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The location of 'Ajuntament de Maó' within the island of Menorca.

Maó (Spanish: Mahón) is the capital city of Menorca. Known interchangeably as Maó (the original Catalan) and Mahon (the English), the city became the island's capital following the British Occupation of the island in 1708. The city is known for arguably having the largest natural harbour in Europe (and the second largest in the world, with Pearl Harbor being the largest). It is also known for being one of the origins - and potentially the birthplace - of Mayonnaise.


Maó, like most of Menorca, has enjoyed a violent and bloody history with many countries wanting to lay claim to the island and in particular the valuable port at Maó. The city's history in particular begins in 1708, where during the War of Spanish Succession the British Royal Navy invaded the entire island, seeing a naval base established in the port at such a close proximity to mainland Spain. This gave the port much of its military history, most of which can still be toured on a number of boat trips today. The city was so strongly associated with the Navy that the entire area became known as 'Port Mahon'.

Following a French invasion in 1756, in the Battle of Menorca, the Port came under French occupation and control, shortly before being lost to the British again and eventually, having been thrown to and from the British and Spanish, being handed to Spain for theirs to keep ever since.

The link to the popular dressing Mayonnaise originates from these battles too. As the dressing is originally french, its name was supposedly a chance to honour the 1756 French victory over the British, with the name "mahonnaise" being used around that time.

Like much of the island, the industries prevalent in Maó are relatively rural, with two of the largest manufacturers producing Menorcan Gin and a brand of cheese known as 'Mahon Cheese', unique to the island. This is due to the island's excellent stock of dairy cows which produce milk laced with salt from the nearby seas, producing excellent dairy products.

Get in[edit]

By boat[edit]

By plane[edit]

  • 2 Menorca Airport (Mahon Airport, Aeroport de Menorca MAH IATA), Carretera de Sant Climent, s/n, 07712 Maó, Illes Balears, Spain (A bit out of town. Drive down the ME-14, where you'll reach the dual layered arrivals/departures roads.), +34 971 15 70 00. There are regular flights available to Menorca Airport (sometimes known as Mahon Airport) from mainland Spain and the sister islands of Ibiza and Mallorca through Iberia and their subsidiary Air Nostrum. Flights from Spain are also available from Barcelona El Prat with Vueling (subsidiary of IAG, the owners of Iberia and British Airways). If travelling from the UK, various airlines offer regular scheduled services during the summer tourist season. Airlines Jet2, TUI Airways and EasyJet all fly from various regional and main UK airports direct to Menorca. British Airways offer services from London Heathrow, Gatwick and City airports. Menorca Airport (Q651372) on Wikidata Menorca Airport on Wikipedia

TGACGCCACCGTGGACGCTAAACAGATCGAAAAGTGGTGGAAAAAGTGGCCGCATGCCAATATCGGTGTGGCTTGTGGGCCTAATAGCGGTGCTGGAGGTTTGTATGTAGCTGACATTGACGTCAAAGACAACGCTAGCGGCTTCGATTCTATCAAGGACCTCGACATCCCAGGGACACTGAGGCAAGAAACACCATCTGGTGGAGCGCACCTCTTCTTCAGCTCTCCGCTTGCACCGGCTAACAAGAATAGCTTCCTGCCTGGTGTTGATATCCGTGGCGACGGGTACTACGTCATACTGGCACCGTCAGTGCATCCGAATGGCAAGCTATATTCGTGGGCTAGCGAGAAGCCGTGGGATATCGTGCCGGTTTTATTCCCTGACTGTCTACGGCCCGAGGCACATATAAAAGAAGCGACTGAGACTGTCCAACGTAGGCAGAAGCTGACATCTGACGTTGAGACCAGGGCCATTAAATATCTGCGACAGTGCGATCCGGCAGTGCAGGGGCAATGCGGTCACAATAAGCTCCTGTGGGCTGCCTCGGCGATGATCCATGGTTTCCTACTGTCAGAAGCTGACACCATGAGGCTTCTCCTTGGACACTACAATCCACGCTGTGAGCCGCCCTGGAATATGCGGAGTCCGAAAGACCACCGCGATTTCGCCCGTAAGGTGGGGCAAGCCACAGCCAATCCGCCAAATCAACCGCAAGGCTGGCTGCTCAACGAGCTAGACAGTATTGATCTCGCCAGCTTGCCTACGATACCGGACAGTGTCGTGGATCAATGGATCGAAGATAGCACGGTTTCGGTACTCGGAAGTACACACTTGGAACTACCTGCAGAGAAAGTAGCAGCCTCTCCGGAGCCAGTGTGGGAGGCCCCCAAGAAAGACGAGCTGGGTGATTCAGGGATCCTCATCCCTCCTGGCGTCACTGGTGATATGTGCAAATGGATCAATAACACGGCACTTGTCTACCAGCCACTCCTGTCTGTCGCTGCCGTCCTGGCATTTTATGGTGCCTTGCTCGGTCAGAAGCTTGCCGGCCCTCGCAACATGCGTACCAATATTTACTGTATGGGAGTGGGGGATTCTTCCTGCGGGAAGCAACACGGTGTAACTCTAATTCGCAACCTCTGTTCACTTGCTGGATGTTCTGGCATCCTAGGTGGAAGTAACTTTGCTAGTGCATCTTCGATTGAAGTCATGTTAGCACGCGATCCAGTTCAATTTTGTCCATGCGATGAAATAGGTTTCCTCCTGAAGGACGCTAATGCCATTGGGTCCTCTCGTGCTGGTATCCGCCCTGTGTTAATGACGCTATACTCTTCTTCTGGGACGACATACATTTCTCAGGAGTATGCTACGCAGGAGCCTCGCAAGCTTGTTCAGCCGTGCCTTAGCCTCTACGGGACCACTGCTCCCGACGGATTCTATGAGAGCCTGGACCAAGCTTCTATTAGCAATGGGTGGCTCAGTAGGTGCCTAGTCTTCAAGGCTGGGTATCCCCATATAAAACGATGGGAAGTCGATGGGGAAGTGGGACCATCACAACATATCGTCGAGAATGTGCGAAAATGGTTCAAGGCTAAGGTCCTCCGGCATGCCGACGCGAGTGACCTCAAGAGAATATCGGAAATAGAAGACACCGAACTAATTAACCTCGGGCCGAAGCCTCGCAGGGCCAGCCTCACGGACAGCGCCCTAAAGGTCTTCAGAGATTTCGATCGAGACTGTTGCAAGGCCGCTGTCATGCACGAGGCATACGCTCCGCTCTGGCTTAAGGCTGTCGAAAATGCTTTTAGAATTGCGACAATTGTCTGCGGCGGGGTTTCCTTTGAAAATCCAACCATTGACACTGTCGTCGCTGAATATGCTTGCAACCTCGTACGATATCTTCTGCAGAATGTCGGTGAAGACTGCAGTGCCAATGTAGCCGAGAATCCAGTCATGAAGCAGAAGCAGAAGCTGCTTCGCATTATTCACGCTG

To get to your resort, Menorca's airport is served by buses to Maó (€2.65, 10 min) every half hour from around 06:00 to 22:00 and then hourly to midnight. The bus stops at the bus station, the Estacio Maritima and a couple of other intermediate points. Buses are then available to various resorts and towns across the island from the bus station.

Taxis are available directly in front of the airport terminal and there is a range of car hire options to get to your resort. There are also various services (bookable online) that allow direct coach transfers to resorts across the island.

By car[edit]

Get around[edit]

Map of Maó

The bus system in Menorca is extensive, reliable and easy to use. The Mahon bus station is on the edge of the old town and can be easily reached on foot from the town. If you have luggage with you, you can also change to the city centre buses and drive a few stops closer to the hotel. Single journey between €1.65 and €2.50, to be paid to the driver. Trips to other places on the island cost up to €6.50. There is a recreation and information centre at the bus station, where all bus timetables are posted. The overland buses to the beaches run much less frequently in the low season (Oct-Apr), so it is advisable to make a note of the bus connection for the outward and return journey in advance. The buses are modern, and the next stop is shown on electronic boards.


  • 1 Fortalesa de la Mola. A fortress guarding the entrance to the harbor Mola Fortress (Q11681904) on Wikidata
  • 2 Museu de Menorca, Pla des Monestir, +34 971 35 09 55.
  • 3 Església del Carme. A church
  • 4 Castel Sant Felip, +34 971 36 21 00. A castle ruin St. Philip's Castle (Q2970599) on Wikidata St. Philip's Castle on Wikipedia
  • 5 Fort Marlborough, Cala Sant Esteva, +34 971 36 04 62.






  • 1 Hotel Mirador des Port (Hotel Catalonia Mirador des Port), Carrer de Dalt Vilanova, +34 971 360 016. Showcasing great views of the port from its room, this hotel also has its own pool, and fitness area complete with jacuzzis. Some brilliant food too.
  • 2 Hostal-Residencia La Isla, Carrer de Santa Catalina, +34 971 64 92. This large hotel offers spacious rooms for good value. While the decor is unimaginative, the rooms are clean and the staff are pleasant.
  • 3 Posada Orsi, Carrer de la Infanta (centre of Maó), +32 971 364 751. Rooms are bright and clean and the hotel staff are attentive.


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